The stomach contents of Grey-headed Albatrosses Thalassarche chrysostoma (pictured) were analysed as part of the study. Monitoring of the diets of Grey-headed and Black-browed albatrosses has been continuous since the 1970s; photograph by Richard Phillips
Richard Phillips (British Antarctic Survey, Natural Environment Research Council, UK) and colleagues have published open access in the journal Reviews in Fish Biology and Fisheries on the health and distribution of Patagonian lamprey populations inferred through an analysis of the diet of South Atlantic albatrosses.
The paper’s abstract follows:
“Knowledge of lampreys during their marine phase is limited, and for the southern hemisphere species was gleaned from their predators (albatrosses) in the 1970s. Taking advantage of new methodologies and long-term data on predator diet and distributions, we infer diverse aspects of lamprey distribution and ecology. DNA analyses indicated that albatrosses at South Georgia prey on Patagonian lamprey Geotria macrostoma, originating from Argentina. Their core pelagic distribution when free swimming appears to be the Antarctic Polar Frontal zone (APFZ), and not South Georgia waters as assumed previously. If so, the APFZ would be the first known hotspot in abundance of an anadromous lamprey in oceanic waters. We could not identify a teleost fish that would be a likely host. Instead, we infer that the lamprey may prey on baleen whales, based on comparison of stable isotope ratios in lamprey with candidate host species, timing of appearance in albatross diets coincident with whale migrations, and circumstantial evidence (unexplained scarring recorded during the whaling era). We suggest that the lamprey do not tolerate cold Antarctic waters, and detach from southerly-migrating whales at the thermal boundary of the APFZ, where they become accessible to albatrosses in surface waters. Given strong evidence that relative importance of prey in seabird diets reflects availability in foraging areas, the steep decrease in the annual consumption of lamprey by albatrosses at South Georgia from > 550 tonnes in 1975–1976 and 1986, to very low levels in most years since 2012, is likely to indicate a major population decrease. Despite our unconventional means of assessing the population trend, there is a compelling case for listing of Patagonian lamprey at least as Near threatened by the International Union for the Conservation of Nature, and an urgent need to better understand anthropogenic threats in Argentina.”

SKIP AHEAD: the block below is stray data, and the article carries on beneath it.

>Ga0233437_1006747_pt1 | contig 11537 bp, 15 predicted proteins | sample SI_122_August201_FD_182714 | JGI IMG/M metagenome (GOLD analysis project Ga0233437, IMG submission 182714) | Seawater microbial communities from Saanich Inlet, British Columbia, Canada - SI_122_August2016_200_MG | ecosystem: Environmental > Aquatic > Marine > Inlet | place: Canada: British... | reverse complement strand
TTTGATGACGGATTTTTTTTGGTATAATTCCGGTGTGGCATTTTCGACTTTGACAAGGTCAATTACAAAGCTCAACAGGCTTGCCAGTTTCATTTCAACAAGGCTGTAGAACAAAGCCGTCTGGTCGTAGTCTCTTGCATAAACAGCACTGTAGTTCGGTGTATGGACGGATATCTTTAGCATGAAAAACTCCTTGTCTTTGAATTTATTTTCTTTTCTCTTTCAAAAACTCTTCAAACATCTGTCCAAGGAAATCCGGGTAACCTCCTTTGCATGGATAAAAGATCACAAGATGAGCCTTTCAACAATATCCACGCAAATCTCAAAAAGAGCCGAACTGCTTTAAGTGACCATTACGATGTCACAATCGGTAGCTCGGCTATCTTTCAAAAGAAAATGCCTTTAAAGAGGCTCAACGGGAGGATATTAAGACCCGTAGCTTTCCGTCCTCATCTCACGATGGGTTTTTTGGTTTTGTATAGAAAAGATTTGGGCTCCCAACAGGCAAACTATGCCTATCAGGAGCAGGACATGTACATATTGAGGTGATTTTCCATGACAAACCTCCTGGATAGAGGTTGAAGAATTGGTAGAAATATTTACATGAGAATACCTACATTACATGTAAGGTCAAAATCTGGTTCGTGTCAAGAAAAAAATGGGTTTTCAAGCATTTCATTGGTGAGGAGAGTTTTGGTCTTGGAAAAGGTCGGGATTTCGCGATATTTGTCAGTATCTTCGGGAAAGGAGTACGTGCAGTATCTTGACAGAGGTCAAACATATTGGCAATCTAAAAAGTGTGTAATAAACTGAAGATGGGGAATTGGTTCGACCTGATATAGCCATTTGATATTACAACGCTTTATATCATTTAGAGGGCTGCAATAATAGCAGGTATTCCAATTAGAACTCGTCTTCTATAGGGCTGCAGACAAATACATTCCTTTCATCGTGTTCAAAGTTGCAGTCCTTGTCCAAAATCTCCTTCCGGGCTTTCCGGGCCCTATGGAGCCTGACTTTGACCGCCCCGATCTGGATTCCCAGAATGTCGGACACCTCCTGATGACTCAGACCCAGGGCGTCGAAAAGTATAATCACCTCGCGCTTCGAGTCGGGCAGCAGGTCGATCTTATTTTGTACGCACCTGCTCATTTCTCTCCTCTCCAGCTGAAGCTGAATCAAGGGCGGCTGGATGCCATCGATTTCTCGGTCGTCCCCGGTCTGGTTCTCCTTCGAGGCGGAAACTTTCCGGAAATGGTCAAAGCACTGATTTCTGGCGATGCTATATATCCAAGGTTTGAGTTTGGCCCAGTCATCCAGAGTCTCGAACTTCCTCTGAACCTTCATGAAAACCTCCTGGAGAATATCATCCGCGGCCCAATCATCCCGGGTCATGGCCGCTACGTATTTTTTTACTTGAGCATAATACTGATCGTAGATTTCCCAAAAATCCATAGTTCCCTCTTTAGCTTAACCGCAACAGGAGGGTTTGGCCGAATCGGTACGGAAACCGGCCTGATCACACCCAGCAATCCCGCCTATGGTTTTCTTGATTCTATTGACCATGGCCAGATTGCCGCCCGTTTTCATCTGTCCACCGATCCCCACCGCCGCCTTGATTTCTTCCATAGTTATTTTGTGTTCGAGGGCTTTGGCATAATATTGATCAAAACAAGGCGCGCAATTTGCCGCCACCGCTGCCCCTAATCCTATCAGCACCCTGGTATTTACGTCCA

Phillips, R.A., Waluda, C.M. & Miller, A.K. Distribution, hosts and long-term decline in abundance of the Patagonian lamprey inferred from diet assessment of albatrosses. Rev Fish Biol Fisheries (2023). https://doi.org/10.1007/s11160-023-09786-3
28 July 2023